Overview of the 340B Drug Pricing Program

The 340B Drug Pricing Program was established in 1992 to provide qualifying patients with affordable prescription drugs. The program is available to several types of safety net health providers, and it allows these providers to stretch the limited federal resources available to them and to offer a comprehensive set of services.

Protecting the Public Interest

The 340B program was first enacted as a measure to regulate pharmaceutical prices for the public. In 1990, the Medicaid Drug Rebate Program was established, but market watchdogs soon observed that it had a significant yet unintended consequence. Under this program, the manufacturers of pharmaceutical drugs were forced to give the U.S. Department of Health and Human Services (HHS) rebates on medications to be used for state Medicaid programs. However, the rebates were based on the best prices of drugs in non-Medicaid markets. This caused drug companies to stop offering discounts or otherwise lowering the prices of their products for the public.

The 340B program was established two years later so that affordable medications could be made available to providers working with patients who are ineligible for Medicaid but have a need for low-cost healthcare. Under the 340B program, drug manufacturers taking part in the Medicaid Drug Rebate Program are obligated to provide a discount on drugs for patients who receive medical services from approved safety net healthcare providers. The discount for approved 340B providers is the same as that for state Medicaid providers.

Benefits of the 340B Program

According to research commissioned by the National Association of Community Health Centers (NACHC), qualifying providers can save from 15 to 60 percent on the costs of prescription drugs through the 340B program. The exact savings of each provider is dependent on the types of drugs and the amount of drugs prescribed to patients. In addition, providers may use the savings not only to offer reduced prices for low-income patients but to offer services to an expanded group of patients and to offer an expanded set of services.

An important benefit of the 340B program is the prime vendor program (PVP). The PVP is contractually managed by Apexus, and it offers three primary benefits:

  1. The PVP negotiates with drug companies on behalf of providers for sub-340B pricing.
  2. The PVP establishes efficient distribution networks to increase the availability of drugs.
  3. The PVP provides additional value-added services and products.

Although healthcare providers in the 340B program may use discounted drugs for all of their patients, they must comply with federal regulations, which state that patients with income over 200 percent of the federal poverty level must pay full price. The minimum price is reserved for patients with income under 100 percent of the poverty level.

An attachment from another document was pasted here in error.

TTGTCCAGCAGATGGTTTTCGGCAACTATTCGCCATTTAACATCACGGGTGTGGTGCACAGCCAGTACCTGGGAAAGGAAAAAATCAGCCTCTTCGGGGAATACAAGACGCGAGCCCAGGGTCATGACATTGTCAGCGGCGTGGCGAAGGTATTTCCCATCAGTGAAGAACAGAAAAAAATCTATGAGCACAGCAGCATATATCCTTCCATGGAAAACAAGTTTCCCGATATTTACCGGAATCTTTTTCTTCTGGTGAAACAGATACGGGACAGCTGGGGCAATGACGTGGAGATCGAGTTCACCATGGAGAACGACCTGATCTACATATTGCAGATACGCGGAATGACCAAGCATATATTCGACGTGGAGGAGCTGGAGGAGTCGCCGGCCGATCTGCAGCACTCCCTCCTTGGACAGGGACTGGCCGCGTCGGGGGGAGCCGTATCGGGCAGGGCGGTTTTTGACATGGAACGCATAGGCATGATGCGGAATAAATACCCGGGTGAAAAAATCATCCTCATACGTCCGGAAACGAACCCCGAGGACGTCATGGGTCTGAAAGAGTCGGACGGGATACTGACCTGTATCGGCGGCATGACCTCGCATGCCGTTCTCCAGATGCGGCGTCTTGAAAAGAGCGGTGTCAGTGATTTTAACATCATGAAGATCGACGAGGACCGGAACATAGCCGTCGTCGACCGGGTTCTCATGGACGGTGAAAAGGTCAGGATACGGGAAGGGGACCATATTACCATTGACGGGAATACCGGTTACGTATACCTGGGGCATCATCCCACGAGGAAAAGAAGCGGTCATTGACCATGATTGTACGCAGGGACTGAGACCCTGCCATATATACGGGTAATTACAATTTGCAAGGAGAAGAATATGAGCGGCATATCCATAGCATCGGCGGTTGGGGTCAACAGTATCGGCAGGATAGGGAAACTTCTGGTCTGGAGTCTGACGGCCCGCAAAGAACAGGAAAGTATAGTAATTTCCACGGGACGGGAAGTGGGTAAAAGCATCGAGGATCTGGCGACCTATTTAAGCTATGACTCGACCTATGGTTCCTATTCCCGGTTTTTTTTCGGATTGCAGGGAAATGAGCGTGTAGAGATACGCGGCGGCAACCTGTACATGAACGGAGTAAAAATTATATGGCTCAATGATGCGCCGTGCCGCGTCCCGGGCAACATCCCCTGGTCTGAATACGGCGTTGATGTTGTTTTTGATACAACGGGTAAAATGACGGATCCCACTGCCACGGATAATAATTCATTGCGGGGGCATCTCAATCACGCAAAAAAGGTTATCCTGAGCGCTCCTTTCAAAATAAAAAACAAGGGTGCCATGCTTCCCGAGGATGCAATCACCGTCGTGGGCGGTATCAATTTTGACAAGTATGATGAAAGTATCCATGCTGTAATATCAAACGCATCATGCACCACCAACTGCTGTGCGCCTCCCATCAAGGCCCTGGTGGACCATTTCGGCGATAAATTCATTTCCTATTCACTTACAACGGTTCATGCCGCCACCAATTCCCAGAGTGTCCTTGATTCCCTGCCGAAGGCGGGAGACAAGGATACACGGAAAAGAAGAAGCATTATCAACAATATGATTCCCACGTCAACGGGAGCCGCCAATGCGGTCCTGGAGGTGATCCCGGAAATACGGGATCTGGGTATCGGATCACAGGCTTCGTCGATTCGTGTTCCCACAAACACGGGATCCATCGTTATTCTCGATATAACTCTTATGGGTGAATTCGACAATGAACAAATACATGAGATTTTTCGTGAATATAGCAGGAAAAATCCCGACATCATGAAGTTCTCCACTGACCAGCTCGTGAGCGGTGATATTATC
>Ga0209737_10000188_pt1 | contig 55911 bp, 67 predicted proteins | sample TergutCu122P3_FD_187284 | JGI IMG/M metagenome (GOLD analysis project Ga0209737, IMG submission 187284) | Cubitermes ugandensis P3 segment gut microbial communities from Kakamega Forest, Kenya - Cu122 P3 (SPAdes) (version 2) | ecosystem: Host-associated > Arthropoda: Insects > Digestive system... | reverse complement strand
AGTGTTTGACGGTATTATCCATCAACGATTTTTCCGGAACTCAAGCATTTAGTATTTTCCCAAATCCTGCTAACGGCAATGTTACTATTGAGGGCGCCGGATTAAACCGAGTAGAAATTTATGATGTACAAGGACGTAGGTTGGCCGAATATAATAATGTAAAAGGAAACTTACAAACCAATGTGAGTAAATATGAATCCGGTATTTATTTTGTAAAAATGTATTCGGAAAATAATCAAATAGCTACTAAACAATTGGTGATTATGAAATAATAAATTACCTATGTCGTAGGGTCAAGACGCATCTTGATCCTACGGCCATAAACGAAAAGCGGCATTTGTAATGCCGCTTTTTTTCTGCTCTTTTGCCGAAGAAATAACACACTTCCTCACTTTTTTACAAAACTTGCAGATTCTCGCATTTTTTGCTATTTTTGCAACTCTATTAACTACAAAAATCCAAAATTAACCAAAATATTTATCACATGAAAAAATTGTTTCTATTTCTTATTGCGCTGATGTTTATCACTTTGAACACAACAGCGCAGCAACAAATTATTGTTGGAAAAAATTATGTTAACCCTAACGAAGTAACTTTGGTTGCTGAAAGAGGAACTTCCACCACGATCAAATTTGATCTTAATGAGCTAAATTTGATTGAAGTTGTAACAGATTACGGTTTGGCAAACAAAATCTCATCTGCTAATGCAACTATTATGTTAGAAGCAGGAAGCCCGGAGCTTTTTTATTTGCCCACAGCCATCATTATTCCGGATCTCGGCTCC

The amount paid by providers for drugs under the program is based on the average manufacturer price (AMP) minus one or more discounts. The standard discount for generic drugs is 13 percent, and the discount for branded drugs is 23.1 percent. The AMP is recalculated every quarter to account for price changes and inflation.

Administration and Support

Administration of the 340B Drug Pricing Program is the duty of the Office of Pharmacy Affairs (OPA), which is a division of the Health Resources and Services Administration (HRSA). In addition to administering the program, OPA is charged with developing new models of pharmaceutical delivery, providing technical assistance to healthcare providers and consulting the federal government on pharmacy issues.

The American Pharmacists Association is contracted to assist OPA in administering the Pharmacy Services Support Center (PSSC). The primary services provided by PSSC are to help providers determine whether they are eligible for the 340B program and to help them apply if eligible. Once accepted, PSSC provides additional support to help providers use the program effectively.

One of the major drawbacks of the 340B program is that it is difficult to implement and navigate. Healthcare providers often have trouble getting into the program and working with it after having been accepted.

340B Program Eligibility

Although drug manufacturers taking part in the Medicaid Drug Rebate Program are required to provide 340B program discounts, the program is strictly voluntary. Providers must meet the eligibility requirements, and they must voluntarily apply for admission into the program. As of July 2010, 94 percent of eligible providers had enrolled in the program. Eligible providers include the following:

  • Federally qualified health centers
  • Family planning projects receiving federal grants
  • Health centers receiving grants under Title XXVI of the Public Health Service Act
  • Native American and Native Hawaiian health centers receiving federal funds
  • Disproportionate share hospitals
  • Children’s hospitals
  • Cancer and critical access hospitals
  • Rural referral centers and sole community hospitals

Once accepted into the program, it is up to each provider to notify drug manufacturers and distributors that it is participating. After acceptance is verified by the drug companies, discounted pricing must be made available immediately.